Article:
The wacky world of Wynd


Tucked away on Mare Street in Hackney, is an inconspicuous little pub/museum-The Viktor Wynd Museum of Curiosities, Fine Art & Natural History. Behind its decorative grey front hides a vast collection of the wacky and weird. Step inside and be greeted by the gigantic stuffed tiger reclining on a nearby couch. For the reasonable fee of £5, you are guaranteed entry accompanied with a steaming cup of tea or coffee. Just try not to drop it as you make your way down the small steep steps in the middle of the pub. A collector’s paradise awaits you, but be warned-it is not for the faint hearted. The Guardian’s report on the museum, accompanied with pictures describes Wynd as ‘a collector with no apparent filter – taxidermy, human remains, giant beans and McDonald’s Happy Meal toys all form part of his collection’. The collection brings to the contemporary times the 19th century ‘Wunderkabinett’ (curiosity cabinet). Prior to my visit, I had googled its origins, and discovered that the owner of a cabinet as such used his collection to suggest his superiority and intellect over the natural and human world. It would include skeletons, insects, fossils, and bird’s nests, as well as works of art, scientific instruments, and ancient texts and artifacts.

My visit takes place (appropriately so) on a wet and windy Sunday. Upon entering, I am amazed at the countless oddities the small enclosure boasts, all tightly packed into one space. It gives one the urge to examine it all under close inspection, to reveal the full magnitude of the room’s mysteries. The room is dim and somewhat musty, giving it a real collector’s feel. As I wander around, I jump upon viewing some sinister looking china dolls, all lined up in a row behind glass. According to the helpful label, they are reportedly possessed and so I am glad for the barrier. I also blame my viewing of way many horror movies involving dolls. I move on, only to glimpse a two-headed lamb peering out from his enclosure, joined by a two-headed kitten. A mummified cat scrapes at a wall, its jaws twisted and anguished. I suddenly sense watchful eyes on me and turn around only to see it is the towering taxidermy exhibits, which stand in stark contrast to the writhing snakes and lizards, which you can hold for no extra fee. Tim, the man handling them is extremely helpful, supplying me with more information about the mysterious man behind the collection. Artist, author, lecturer and committee member of The London Institute of ‘Pataphysics’, Viktor Wynd attempts to portray a disjointed image of the world through his many marvels, all crammed into a small space. Indeed, unlike the orderly collections I am used to viewing, no attempt is made here at cataloging and arranging exhibits. The effect is weird and wonderful and I decide I like this collector’s resistance of convention.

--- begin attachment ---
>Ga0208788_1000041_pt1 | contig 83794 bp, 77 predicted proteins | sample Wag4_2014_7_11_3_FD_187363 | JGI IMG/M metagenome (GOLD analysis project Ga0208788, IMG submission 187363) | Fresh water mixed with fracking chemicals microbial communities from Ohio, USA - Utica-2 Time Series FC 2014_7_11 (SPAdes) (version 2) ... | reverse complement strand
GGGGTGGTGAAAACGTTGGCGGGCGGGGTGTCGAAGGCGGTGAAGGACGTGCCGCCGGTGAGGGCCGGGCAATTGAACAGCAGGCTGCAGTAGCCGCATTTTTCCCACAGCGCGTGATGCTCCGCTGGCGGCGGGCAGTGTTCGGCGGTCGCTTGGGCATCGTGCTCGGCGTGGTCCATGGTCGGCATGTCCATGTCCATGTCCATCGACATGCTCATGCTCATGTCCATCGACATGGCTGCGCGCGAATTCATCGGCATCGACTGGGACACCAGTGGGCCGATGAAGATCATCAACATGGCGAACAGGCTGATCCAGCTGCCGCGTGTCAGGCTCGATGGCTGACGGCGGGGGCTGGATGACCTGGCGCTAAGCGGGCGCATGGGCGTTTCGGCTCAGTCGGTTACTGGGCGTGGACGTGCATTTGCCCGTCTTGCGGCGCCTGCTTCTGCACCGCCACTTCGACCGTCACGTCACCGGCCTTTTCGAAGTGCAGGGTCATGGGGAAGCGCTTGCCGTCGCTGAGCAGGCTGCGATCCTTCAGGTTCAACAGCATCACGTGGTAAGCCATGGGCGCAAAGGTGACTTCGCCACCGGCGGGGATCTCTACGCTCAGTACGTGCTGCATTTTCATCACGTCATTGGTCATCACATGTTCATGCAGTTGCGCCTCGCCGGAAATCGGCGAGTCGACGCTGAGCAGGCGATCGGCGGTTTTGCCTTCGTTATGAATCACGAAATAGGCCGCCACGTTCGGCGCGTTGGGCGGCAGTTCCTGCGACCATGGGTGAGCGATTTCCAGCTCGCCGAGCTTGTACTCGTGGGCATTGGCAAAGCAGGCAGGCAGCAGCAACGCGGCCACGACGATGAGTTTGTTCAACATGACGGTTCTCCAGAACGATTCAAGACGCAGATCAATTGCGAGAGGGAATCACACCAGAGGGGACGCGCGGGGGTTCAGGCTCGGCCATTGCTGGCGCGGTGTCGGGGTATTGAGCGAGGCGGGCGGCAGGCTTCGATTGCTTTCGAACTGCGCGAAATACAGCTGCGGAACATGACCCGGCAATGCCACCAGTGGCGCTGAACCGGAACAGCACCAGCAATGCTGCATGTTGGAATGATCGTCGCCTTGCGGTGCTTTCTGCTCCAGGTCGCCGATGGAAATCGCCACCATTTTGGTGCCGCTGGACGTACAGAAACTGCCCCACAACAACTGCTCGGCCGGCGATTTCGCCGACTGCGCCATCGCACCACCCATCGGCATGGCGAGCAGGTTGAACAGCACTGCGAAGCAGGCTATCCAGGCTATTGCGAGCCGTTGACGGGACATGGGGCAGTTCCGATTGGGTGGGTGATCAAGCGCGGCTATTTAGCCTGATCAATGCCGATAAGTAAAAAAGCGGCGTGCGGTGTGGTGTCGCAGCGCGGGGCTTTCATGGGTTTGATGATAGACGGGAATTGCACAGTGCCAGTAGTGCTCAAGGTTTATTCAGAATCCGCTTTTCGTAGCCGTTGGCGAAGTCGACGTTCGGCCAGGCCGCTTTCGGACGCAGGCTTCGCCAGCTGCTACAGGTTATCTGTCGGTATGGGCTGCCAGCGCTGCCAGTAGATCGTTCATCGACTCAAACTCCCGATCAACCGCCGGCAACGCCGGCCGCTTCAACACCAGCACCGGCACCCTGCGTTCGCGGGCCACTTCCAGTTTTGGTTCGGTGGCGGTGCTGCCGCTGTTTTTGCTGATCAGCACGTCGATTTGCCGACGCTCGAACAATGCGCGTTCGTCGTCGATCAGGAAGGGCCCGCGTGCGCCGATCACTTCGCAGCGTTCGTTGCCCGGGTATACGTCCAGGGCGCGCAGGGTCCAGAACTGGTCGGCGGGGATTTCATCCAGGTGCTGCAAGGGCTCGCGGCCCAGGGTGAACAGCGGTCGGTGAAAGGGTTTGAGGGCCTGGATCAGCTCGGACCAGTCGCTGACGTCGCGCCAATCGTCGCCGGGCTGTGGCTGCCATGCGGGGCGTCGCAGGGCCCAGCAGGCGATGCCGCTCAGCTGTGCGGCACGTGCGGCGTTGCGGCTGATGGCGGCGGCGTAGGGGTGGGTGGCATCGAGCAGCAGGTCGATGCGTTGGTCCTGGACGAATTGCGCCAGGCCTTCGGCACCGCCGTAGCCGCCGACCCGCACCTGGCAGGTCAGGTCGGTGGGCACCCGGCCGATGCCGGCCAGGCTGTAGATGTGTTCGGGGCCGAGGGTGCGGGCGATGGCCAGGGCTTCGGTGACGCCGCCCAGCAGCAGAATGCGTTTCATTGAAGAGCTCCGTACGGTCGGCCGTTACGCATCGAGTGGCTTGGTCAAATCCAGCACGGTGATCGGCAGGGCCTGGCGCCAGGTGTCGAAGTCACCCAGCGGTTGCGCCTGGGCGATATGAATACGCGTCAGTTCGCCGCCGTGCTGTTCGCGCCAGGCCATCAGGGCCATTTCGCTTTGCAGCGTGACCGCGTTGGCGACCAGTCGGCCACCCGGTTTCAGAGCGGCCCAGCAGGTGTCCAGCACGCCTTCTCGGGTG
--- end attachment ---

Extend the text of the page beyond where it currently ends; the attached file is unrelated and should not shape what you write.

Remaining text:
As my visit is drawing to a close, I am tempted to try out a cocktail in The Last Tuesday Society bar but find it hard to choose from the fascinating assortment. I learn that each drink is based on the different curiosities and peculiarities of the venue’s decor. A collection in itself, inspired by the original collection. I chuckle at names like ‘Gone with the Wynd’ and the stomach turning ‘Dirty Gin Ant-Ini’. This contains an exotic blend of gin, absinthe, grapefruit bitters and edible queen leaf cutter ants as garnish. Yes, ants. Sitting besides a friendly lion, I enjoy my safe option of ‘Broken Heart Margherita’, which has achieved just the right balance of sweet and tangy. I leave the museum newly inspired to start seeking out as many weird and wonderful collections I can find, because it has become clear to me, (thanks to Viktor Wynd) that the abnormal makes life that much more interesting.


The lion who came to after work drinks


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